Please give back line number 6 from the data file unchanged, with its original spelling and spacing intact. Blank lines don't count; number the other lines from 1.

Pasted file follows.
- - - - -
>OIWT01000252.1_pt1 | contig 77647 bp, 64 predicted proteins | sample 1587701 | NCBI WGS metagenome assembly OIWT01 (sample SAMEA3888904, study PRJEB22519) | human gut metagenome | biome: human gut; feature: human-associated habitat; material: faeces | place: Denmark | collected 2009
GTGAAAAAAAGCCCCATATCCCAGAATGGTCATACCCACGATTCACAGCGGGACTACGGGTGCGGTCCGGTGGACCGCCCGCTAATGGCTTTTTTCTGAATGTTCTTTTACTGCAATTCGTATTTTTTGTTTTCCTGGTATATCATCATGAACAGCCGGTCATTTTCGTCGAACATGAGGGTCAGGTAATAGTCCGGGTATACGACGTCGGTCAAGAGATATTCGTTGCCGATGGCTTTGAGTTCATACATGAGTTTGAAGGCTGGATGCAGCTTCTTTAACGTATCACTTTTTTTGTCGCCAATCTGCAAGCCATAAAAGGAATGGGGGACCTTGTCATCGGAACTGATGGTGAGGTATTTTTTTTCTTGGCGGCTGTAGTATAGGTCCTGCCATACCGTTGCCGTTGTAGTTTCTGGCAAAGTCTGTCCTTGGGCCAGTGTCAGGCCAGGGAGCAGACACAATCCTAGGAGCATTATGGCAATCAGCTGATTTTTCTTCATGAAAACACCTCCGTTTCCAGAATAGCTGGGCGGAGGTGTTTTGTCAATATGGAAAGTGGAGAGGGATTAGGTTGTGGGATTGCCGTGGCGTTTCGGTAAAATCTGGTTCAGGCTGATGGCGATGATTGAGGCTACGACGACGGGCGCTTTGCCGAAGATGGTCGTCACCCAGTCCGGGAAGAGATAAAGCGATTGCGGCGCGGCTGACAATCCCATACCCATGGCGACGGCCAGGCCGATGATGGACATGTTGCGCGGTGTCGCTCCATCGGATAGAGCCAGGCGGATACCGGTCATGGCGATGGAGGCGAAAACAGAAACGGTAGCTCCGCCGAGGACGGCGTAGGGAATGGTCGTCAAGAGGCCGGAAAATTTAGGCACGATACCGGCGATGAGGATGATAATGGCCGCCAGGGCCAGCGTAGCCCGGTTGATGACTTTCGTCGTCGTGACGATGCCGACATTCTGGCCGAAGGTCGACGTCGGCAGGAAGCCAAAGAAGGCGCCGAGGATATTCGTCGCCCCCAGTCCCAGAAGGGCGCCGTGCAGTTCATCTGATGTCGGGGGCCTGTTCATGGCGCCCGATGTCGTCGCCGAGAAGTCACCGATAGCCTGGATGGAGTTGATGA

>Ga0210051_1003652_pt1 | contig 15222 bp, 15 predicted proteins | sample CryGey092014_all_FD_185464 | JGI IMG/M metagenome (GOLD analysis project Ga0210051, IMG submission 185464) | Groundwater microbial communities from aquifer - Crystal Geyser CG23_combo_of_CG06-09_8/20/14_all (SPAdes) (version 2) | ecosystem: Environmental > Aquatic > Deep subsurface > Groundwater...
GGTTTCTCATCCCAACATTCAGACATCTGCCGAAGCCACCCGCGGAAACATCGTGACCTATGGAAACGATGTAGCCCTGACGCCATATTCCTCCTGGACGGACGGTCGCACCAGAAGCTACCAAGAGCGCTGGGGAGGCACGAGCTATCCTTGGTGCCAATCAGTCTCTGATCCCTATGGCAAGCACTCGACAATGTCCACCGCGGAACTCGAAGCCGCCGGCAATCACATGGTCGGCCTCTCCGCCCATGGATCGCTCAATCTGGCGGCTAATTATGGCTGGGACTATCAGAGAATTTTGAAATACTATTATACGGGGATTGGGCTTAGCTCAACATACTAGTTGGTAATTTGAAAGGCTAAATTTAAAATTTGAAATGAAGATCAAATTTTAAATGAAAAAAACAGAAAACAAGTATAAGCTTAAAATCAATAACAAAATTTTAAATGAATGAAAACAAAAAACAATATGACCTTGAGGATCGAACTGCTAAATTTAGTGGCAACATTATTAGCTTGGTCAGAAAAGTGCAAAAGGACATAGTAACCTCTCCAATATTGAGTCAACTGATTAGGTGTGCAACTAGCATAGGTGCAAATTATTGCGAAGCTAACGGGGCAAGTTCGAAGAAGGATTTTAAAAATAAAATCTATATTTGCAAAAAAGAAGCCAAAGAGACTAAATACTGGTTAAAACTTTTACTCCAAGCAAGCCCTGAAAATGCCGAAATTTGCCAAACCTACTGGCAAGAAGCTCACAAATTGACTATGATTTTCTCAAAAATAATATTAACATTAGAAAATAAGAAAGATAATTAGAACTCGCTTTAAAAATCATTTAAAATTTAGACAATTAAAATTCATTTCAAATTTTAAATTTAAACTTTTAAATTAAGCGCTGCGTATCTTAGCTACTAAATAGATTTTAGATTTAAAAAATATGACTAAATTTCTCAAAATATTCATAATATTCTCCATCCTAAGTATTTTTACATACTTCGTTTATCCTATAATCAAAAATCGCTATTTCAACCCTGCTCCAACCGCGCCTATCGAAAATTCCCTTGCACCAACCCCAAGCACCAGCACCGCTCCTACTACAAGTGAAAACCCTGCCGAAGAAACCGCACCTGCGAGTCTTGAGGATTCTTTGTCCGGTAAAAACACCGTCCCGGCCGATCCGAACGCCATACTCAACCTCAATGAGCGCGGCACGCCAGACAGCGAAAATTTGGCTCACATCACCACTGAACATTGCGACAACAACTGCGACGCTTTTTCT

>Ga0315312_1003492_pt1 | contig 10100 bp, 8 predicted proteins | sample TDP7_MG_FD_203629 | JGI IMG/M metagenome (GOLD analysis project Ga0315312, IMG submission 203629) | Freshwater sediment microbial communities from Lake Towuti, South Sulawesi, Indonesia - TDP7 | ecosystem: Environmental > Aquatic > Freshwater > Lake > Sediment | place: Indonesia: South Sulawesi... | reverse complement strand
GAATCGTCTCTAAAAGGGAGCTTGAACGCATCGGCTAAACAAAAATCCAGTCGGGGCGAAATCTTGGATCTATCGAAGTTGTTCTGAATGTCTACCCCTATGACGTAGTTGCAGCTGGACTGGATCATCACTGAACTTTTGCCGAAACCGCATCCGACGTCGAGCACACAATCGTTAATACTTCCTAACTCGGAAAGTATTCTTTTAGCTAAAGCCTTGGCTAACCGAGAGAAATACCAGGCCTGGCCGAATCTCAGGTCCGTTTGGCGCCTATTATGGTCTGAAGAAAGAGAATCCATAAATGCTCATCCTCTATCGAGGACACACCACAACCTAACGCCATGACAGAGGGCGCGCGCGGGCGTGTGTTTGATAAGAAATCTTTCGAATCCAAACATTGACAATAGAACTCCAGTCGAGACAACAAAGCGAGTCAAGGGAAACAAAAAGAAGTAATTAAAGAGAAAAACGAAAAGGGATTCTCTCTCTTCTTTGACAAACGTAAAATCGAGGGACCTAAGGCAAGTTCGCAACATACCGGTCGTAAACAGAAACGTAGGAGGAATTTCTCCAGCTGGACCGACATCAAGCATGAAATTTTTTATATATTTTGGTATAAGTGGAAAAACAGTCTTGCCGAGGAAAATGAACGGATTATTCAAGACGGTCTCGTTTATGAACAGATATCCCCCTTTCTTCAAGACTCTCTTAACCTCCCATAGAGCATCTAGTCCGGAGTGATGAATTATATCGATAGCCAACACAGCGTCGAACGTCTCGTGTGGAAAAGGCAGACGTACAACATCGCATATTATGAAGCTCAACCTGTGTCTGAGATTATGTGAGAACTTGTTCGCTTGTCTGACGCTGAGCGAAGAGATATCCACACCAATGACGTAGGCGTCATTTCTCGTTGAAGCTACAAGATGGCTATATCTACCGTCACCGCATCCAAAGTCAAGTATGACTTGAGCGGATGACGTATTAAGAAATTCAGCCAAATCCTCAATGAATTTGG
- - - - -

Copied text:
GAATCGTCTCTAAAAGGGAGCTTGAACGCATCGGCTAAACAAAAATCCAGTCGGGGCGAAATCTTGGATCTATCGAAGTTGTTCTGAATGTCTACCCCTATGACGTAGTTGCAGCTGGACTGGATCATCACTGAACTTTTGCCGAAACCGCATCCGACGTCGAGCACACAATCGTTAATACTTCCTAACTCGGAAAGTATTCTTTTAGCTAAAGCCTTGGCTAACCGAGAGAAATACCAGGCCTGGCCGAATCTCAGGTCCGTTTGGCGCCTATTATGGTCTGAAGAAAGAGAATCCATAAATGCTCATCCTCTATCGAGGACACACCACAACCTAACGCCATGACAGAGGGCGCGCGCGGGCGTGTGTTTGATAAGAAATCTTTCGAATCCAAACATTGACAATAGAACTCCAGTCGAGACAACAAAGCGAGTCAAGGGAAACAAAAAGAAGTAATTAAAGAGAAAAACGAAAAGGGATTCTCTCTCTTCTTTGACAAACGTAAAATCGAGGGACCTAAGGCAAGTTCGCAACATACCGGTCGTAAACAGAAACGTAGGAGGAATTTCTCCAGCTGGACCGACATCAAGCATGAAATTTTTTATATATTTTGGTATAAGTGGAAAAACAGTCTTGCCGAGGAAAATGAACGGATTATTCAAGACGGTCTCGTTTATGAACAGATATCCCCCTTTCTTCAAGACTCTCTTAACCTCCCATAGAGCATCTAGTCCGGAGTGATGAATTATATCGATAGCCAACACAGCGTCGAACGTCTCGTGTGGAAAAGGCAGACGTACAACATCGCATATTATGAAGCTCAACCTGTGTCTGAGATTATGTGAGAACTTGTTCGCTTGTCTGACGCTGAGCGAAGAGATATCCACACCAATGACGTAGGCGTCATTTCTCGTTGAAGCTACAAGATGGCTATATCTACCGTCACCGCATCCAAAGTCAAGTATGACTTGAGCGGATGACGTATTAAGAAATTCAGCCAAATCCTCAATGAATTTGG